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Banking Commissioner Announces State to Receive $354,243 in Settlement
With Deutsche Bank Securities and Thomas Weisel Partners

August 26, 2004

State Banking Commissioner John P. Burke announced today Connecticut stands to receive $354,243 as a result of a national settlement agreement between state and federal securities regulators and Deutsche Bank Securities Inc. and Thomas Weisel Partners LLC. The settlements result from allegations of conflicts of interest at brokerage houses where analysts recommended stocks due to improper influence from their investment banking colleagues.

Commissioner Burke made the announcement following investigations of the two firms by the California Department of Corporations, the U.S. Securities and Exchange Commission, NASD, Inc., and the New York Stock Exchange. The settlements are related to the April 2003 Global Settlement that ten other investment banks reached with the state, federal and industry regulators.

Deutsche Bank will pay a total of $87.5 million: $25 million in disgorgement, $25 million as a penalty for various conflicts of interest, $25 million to fund independent research, $5 million to fund and promote investor education, and $7.5 million for failing to promptly produce e-mail and thereby delaying by over a year the investigation as to Deutsche Bank. Thomas Weisel Partners will pay a total of $12.5 million: $5 million in disgorgement, $5 million as a penalty for various conflicts of interest, and $2.5 million to fund independent research. Connecticut's total of $354,243 represents $301,763 from the Deutsche Bank settlement and $52,480 from the Thomas Weisel Partners settlement.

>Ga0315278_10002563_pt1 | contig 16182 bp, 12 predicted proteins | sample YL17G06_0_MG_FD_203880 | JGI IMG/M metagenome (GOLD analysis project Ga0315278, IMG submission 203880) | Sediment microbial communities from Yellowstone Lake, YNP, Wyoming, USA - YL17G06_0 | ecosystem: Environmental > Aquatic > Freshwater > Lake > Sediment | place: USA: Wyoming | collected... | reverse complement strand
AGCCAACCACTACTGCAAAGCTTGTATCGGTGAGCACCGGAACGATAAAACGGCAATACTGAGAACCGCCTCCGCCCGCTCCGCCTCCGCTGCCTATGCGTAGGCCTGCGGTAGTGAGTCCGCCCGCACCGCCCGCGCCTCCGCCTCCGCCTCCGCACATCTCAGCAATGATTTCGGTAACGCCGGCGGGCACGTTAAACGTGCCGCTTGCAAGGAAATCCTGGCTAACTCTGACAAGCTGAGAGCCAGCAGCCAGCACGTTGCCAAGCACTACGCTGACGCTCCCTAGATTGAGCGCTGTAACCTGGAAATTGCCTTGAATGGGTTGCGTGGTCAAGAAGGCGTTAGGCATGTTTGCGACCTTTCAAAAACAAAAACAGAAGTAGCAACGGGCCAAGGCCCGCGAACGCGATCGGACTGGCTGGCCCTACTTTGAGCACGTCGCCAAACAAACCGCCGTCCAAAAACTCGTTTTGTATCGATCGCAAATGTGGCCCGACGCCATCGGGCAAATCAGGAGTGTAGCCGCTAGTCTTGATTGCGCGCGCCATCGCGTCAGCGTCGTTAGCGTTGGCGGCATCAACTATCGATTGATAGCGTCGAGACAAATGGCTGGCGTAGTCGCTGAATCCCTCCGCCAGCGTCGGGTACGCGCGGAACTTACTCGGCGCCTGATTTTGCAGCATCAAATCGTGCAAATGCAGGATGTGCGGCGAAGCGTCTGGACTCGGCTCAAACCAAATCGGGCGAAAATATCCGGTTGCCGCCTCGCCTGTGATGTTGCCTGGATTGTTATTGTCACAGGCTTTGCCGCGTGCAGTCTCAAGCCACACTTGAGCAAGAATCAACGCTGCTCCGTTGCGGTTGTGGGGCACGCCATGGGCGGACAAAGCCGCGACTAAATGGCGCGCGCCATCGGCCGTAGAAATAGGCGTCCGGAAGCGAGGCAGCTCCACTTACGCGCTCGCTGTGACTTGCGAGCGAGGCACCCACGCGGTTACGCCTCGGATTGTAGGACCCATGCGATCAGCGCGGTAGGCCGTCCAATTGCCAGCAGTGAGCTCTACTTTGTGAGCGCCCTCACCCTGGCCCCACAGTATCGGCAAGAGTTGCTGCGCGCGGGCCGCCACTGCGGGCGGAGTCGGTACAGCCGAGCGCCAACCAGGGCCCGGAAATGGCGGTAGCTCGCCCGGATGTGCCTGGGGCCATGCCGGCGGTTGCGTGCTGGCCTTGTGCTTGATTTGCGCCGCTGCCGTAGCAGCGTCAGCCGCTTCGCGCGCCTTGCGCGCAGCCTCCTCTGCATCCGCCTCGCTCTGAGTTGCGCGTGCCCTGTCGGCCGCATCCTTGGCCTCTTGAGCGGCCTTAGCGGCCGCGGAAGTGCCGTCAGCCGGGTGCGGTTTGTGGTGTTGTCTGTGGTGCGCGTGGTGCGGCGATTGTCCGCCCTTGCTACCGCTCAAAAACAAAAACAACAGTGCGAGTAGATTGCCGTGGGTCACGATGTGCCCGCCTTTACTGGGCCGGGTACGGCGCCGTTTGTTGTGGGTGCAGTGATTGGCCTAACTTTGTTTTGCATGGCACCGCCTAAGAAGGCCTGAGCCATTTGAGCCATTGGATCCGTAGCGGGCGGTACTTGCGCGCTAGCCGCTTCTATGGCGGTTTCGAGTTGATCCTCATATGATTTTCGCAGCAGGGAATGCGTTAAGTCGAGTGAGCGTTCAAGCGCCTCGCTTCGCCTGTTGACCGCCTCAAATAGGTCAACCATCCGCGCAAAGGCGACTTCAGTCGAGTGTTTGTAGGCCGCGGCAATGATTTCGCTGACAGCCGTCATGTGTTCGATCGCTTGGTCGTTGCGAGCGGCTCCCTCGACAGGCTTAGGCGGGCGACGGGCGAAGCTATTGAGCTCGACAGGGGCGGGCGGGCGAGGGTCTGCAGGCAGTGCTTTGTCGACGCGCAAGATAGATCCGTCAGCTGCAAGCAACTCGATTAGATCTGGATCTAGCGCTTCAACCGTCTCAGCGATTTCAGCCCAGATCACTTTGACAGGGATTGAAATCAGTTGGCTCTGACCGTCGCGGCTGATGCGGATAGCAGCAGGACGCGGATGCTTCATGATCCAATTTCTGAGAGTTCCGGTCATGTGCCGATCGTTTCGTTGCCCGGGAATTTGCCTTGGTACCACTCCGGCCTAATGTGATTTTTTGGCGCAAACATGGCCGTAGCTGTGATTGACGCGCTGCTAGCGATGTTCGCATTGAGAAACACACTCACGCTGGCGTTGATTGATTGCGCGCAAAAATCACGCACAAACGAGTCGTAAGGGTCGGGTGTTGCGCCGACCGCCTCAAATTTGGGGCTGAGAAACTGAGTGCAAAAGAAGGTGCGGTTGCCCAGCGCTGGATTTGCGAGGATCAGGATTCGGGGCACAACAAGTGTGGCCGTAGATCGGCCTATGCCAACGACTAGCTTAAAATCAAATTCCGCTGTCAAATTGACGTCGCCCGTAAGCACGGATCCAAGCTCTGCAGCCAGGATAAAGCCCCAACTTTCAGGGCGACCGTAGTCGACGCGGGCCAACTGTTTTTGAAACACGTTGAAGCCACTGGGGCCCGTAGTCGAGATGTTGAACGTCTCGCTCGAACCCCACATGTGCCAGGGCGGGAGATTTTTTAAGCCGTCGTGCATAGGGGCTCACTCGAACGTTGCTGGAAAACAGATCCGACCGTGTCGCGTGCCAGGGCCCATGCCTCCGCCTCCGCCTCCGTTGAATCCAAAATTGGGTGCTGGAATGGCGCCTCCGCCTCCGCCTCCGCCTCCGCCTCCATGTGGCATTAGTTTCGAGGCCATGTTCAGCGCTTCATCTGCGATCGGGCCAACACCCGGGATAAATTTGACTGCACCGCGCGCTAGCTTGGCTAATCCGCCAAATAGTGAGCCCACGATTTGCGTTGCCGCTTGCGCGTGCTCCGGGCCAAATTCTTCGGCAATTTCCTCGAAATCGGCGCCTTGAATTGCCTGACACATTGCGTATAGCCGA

Commissioner Burke said the investigations of Deutsche Bank and Thomas Weisel Partners, together with the 2003 Global Settlement, are part of a comprehensive regulatory effort to reform the relationship between investment banking and research and to manage appropriately conflicts of interest. "Today's settlements represent a significant step in our continuing efforts to ensure that investors are treated fairly and provided with objective research," Burke stated.

Under the terms of the settlement, Deutsche Bank is required to distribute $2.5 million to the Investor Protection Trust (IPT), which will use the money to fund investor education initiatives on the state and national levels. The IPT is an established charitable organization with experience handling settlement funds and a history of investor education successes.

The settlements were negotiated by California, the District of Columbia and Maryland and unanimously recommended by the Board of Directors of the North American Securities Administrators Association. "These enforcement actions, coupled with pending reforms in the mutual fund industry, will help to restore investor confidence," Burke concluded.